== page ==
Sonoma-based nurse Betty Woods was on a seashore near Roxas City in the Philippines one December day when she noticed two little boys nearby.

She was in the midst of a two-week trip volunteering to help victims of Typhoon Haiyan, and with her fellow volunteers had been treating several hundred patients a day, working outdoors in 95-degree heat and 95 percent humidity.

Taking a break, she was collecting seashells on the beach when the boys approached, holding two giant conches, each the size of a basketball.

"I had just been out there taking a breather from the routine, because it was very grueling," Woods said. "And here these two kids come out of this very poor housing, and they bring me these two conch shells — beautiful, big shells they had gotten on the beach — and they gave them to me."

"It was extremely touching to have that happen, because it's the people that you least expect anything from, because they have so little to start with," Woods said.

Woods, 71, was volunteering as a part of National Nurses United's RN Response Network. The group has sent more than two dozen nurses from around the country since November to the Philippines to help administer aid as the nation recovers from the disaster.

"We were strangers when we started, but everybody worked like we had worked our whole lives together," Woods said.

The patients Woods treated suffered from bronchitis and respiratory ailments caused by debris, and from cuts and infections sustained as they tried to rebuild their homes. She also helped children and adults deal with anxiety and insomnia brought on by the disaster.

Serving as a nurse for a half-century, Woods began her career in intensive care. Then she spent 18 years as a family nurse practitioner on the HIV consultation team at Kaiser Permanente in Santa Rosa, and then 12 years at the California Nurses Association as a labor representative.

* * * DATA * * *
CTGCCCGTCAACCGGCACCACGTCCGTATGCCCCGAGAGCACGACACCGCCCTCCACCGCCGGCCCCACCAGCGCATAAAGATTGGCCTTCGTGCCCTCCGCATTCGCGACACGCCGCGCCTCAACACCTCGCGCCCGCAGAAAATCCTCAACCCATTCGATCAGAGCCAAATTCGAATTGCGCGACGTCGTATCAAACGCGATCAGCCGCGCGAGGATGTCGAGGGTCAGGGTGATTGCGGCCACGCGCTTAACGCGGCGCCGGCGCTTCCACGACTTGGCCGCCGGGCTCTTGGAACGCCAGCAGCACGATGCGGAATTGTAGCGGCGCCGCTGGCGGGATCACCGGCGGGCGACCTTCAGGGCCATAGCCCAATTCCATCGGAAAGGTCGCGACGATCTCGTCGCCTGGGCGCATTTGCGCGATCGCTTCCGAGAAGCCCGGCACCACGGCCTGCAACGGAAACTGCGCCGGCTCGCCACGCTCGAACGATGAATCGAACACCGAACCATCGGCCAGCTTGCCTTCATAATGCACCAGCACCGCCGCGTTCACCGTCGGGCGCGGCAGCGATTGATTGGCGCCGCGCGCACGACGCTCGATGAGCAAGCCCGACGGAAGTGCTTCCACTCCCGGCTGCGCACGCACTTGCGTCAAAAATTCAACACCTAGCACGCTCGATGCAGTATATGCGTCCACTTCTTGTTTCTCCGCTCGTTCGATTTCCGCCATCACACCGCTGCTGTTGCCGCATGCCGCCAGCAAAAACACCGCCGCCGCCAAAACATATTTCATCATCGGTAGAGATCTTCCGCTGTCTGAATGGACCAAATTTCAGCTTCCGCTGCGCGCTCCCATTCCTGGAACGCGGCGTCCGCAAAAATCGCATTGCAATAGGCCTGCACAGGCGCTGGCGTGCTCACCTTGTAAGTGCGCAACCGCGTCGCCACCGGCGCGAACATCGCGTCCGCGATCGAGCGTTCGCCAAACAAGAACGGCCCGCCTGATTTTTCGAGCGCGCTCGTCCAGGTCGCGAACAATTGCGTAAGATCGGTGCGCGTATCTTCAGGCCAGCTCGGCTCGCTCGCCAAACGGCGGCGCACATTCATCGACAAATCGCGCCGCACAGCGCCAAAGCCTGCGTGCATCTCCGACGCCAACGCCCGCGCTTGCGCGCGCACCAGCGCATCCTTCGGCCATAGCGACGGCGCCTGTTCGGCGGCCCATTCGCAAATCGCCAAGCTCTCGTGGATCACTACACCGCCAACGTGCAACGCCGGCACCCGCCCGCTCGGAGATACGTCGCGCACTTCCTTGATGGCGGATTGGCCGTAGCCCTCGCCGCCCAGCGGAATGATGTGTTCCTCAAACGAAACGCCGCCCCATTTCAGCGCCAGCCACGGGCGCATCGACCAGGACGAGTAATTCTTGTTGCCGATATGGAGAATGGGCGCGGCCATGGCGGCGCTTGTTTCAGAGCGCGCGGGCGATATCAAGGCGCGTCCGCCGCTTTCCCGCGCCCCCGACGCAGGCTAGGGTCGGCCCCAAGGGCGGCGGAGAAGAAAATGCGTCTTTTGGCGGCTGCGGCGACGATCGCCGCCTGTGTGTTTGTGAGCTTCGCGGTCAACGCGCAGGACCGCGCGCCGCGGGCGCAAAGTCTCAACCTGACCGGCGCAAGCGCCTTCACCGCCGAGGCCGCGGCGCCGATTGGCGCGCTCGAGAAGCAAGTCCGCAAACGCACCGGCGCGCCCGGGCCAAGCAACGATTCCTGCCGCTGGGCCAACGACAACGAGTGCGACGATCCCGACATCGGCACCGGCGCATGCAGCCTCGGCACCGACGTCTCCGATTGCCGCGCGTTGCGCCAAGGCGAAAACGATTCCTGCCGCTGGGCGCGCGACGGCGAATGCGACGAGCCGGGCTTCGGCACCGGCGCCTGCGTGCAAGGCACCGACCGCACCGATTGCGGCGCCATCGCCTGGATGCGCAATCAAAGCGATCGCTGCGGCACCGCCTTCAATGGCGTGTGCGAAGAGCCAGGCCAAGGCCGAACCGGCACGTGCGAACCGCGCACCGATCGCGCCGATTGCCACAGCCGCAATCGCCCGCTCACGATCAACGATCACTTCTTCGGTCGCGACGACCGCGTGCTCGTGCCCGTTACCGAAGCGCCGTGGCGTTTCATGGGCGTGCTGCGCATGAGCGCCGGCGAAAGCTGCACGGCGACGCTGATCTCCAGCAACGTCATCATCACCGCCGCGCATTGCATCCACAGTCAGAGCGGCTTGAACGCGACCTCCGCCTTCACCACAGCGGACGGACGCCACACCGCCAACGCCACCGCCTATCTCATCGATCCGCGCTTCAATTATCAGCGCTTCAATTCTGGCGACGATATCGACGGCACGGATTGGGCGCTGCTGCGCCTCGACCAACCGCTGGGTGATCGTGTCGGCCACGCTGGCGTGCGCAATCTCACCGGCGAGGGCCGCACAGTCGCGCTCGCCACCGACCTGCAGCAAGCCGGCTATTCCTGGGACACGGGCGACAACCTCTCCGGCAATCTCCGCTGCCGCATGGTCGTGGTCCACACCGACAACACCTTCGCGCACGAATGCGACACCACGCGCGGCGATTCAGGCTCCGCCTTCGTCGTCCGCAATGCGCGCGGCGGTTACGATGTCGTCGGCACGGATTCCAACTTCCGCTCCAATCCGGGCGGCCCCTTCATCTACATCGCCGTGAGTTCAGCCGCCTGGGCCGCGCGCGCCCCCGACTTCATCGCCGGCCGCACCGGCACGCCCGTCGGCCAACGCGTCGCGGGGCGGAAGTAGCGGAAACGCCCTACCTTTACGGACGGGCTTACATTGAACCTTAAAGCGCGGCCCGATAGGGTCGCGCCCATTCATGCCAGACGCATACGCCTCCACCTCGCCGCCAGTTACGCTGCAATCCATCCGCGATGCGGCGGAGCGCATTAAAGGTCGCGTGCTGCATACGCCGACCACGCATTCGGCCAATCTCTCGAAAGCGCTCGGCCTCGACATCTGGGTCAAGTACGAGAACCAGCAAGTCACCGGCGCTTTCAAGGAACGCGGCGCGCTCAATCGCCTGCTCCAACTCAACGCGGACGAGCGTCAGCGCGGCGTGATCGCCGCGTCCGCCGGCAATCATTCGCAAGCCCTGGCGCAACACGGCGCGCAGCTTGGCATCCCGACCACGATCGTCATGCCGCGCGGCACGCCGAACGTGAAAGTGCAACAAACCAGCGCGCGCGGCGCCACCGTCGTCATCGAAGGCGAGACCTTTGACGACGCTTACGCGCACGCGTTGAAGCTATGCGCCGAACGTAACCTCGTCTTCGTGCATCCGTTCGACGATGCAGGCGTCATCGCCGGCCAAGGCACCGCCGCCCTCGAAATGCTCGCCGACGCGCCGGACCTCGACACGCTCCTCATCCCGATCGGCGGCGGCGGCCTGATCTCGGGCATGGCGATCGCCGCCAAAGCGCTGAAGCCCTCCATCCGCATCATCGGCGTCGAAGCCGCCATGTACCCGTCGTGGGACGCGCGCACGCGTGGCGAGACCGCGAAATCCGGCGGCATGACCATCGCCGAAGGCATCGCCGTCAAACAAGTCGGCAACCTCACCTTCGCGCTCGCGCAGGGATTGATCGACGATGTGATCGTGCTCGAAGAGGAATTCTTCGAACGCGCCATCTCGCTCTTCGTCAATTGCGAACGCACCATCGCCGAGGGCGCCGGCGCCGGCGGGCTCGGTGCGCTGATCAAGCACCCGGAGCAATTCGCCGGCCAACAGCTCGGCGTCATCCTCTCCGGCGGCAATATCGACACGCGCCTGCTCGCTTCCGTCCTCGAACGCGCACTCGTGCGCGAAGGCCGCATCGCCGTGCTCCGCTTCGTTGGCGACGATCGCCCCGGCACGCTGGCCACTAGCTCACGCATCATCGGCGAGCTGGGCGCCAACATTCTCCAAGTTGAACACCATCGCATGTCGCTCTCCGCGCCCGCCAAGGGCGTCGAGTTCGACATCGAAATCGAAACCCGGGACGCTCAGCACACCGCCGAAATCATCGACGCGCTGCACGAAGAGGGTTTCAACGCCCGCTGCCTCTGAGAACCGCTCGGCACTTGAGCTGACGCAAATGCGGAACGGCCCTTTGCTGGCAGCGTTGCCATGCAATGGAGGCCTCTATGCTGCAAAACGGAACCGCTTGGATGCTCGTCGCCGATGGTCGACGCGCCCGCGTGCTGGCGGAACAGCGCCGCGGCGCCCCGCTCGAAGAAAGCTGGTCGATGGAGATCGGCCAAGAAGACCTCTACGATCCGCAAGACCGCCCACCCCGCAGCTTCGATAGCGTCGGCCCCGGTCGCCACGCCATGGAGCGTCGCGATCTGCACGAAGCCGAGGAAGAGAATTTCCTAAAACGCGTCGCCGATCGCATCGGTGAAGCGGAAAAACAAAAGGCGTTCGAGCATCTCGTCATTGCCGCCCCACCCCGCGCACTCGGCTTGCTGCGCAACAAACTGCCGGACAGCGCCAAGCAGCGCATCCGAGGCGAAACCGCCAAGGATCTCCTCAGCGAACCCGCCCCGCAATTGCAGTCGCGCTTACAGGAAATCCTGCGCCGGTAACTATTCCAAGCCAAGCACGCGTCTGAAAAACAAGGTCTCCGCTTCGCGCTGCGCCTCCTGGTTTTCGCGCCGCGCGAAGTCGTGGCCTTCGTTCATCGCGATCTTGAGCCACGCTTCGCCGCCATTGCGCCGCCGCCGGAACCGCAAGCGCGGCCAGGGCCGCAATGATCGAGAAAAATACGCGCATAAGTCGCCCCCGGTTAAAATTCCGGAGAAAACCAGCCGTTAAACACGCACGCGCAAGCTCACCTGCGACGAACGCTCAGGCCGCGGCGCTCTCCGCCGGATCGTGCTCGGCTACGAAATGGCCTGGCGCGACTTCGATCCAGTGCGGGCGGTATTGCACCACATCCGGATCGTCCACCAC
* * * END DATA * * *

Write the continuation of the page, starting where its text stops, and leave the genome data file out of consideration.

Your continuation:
Now, in "retirement," Woods volunteers as a nurse on Mondays at the Jewish Community Free Clinic in Rohnert Park and on Wednesdays building homes with Habitat for Humanity.

"I hate the word 'retire,' " Woods said. "I say, 'I don't work for money anymore.'"

Her trip to the Philippines was not her first time pitching in after a major tragedy. Woods has traveled to several disaster zones with RN Response Network, including a trip to provide aid in Haiti after its major earthquake in 2010.

Witnessing the amazing ability of people to recover from extreme tragedy put things in perspective when Woods returned to the U.S.

"People here seem to get down and anxious and depressed about relatively simple things, in retrospect," Woods said. "But there, really horrible things happen, and they're able to rise above it."

For Woods, volunteering in the Philippines and in other disaster zones has been an adventure and a privilege, she said. While other volunteer nurses have to arrange vacation time from work, she can get up and go whenever there's a need.

"People had lost limbs, or sometimes two limbs," Woods said of the earthquake victims in Haiti. "They lost their families, they lost everything. And yet they had this resilience and spirit about them that is just something that you don't see here."

For more information or to donate, visit <a href="www.sendanurse.org">www.sendanurse.org</a>.